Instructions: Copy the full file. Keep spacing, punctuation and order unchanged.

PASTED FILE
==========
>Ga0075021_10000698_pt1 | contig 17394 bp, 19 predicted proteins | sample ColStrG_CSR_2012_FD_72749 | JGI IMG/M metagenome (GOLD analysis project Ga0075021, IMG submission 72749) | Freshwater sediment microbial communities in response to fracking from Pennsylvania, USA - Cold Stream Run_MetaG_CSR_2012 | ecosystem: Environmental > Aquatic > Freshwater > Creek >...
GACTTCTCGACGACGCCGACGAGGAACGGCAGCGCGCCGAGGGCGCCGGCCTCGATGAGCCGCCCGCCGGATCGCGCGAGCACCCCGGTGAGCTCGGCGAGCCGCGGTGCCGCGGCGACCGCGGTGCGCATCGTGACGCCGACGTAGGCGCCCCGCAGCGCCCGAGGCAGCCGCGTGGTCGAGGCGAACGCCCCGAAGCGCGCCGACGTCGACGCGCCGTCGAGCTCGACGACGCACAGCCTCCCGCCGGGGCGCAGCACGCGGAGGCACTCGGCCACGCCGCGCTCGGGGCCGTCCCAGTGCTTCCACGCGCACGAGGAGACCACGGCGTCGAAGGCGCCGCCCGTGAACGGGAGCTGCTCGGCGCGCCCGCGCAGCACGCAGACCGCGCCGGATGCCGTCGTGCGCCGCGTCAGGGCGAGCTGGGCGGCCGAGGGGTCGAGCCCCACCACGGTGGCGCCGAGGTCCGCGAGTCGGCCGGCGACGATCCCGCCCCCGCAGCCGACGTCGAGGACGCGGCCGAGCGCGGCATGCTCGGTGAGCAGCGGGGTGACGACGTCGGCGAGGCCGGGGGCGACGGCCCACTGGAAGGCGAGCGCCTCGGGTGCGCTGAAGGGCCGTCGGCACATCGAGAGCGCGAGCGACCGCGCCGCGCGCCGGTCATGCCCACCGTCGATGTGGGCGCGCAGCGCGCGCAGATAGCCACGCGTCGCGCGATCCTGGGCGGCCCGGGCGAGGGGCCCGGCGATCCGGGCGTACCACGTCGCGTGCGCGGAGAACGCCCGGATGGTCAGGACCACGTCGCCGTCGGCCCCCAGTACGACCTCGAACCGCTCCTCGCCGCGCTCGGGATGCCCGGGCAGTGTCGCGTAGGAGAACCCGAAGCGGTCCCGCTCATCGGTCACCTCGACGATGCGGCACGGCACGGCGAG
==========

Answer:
>Ga0075021_10000698_pt1 | contig 17394 bp, 19 predicted proteins | sample ColStrG_CSR_2012_FD_72749 | JGI IMG/M metagenome (GOLD analysis project Ga0075021, IMG submission 72749) | Freshwater sediment microbial communities in response to fracking from Pennsylvania, USA - Cold Stream Run_MetaG_CSR_2012 | ecosystem: Environmental > Aquatic > Freshwater > Creek >...
GACTTCTCGACGACGCCGACGAGGAACGGCAGCGCGCCGAGGGCGCCGGCCTCGATGAGCCGCCCGCCGGATCGCGCGAGCACCCCGGTGAGCTCGGCGAGCCGCGGTGCCGCGGCGACCGCGGTGCGCATCGTGACGCCGACGTAGGCGCCCCGCAGCGCCCGAGGCAGCCGCGTGGTCGAGGCGAACGCCCCGAAGCGCGCCGACGTCGACGCGCCGTCGAGCTCGACGACGCACAGCCTCCCGCCGGGGCGCAGCACGCGGAGGCACTCGGCCACGCCGCGCTCGGGGCCGTCCCAGTGCTTCCACGCGCACGAGGAGACCACGGCGTCGAAGGCGCCGCCCGTGAACGGGAGCTGCTCGGCGCGCCCGCGCAGCACGCAGACCGCGCCGGATGCCGTCGTGCGCCGCGTCAGGGCGAGCTGGGCGGCCGAGGGGTCGAGCCCCACCACGGTGGCGCCGAGGTCCGCGAGTCGGCCGGCGACGATCCCGCCCCCGCAGCCGACGTCGAGGACGCGGCCGAGCGCGGCATGCTCGGTGAGCAGCGGGGTGACGACGTCGGCGAGGCCGGGGGCGACGGCCCACTGGAAGGCGAGCGCCTCGGGTGCGCTGAAGGGCCGTCGGCACATCGAGAGCGCGAGCGACCGCGCCGCGCGCCGGTCATGCCCACCGTCGATGTGGGCGCGCAGCGCGCGCAGATAGCCACGCGTCGCGCGATCCTGGGCGGCCCGGGCGAGGGGCCCGGCGATCCGGGCGTACCACGTCGCGTGCGCGGAGAACGCCCGGATGGTCAGGACCACGTCGCCGTCGGCCCCCAGTACGACCTCGAACCGCTCCTCGCCGCGCTCGGGATGCCCGGGCAGTGTCGCGTAGGAGAACCCGAAGCGGTCCCGCTCATCGGTCACCTCGACGATGCGGCACGGCACGGCGAG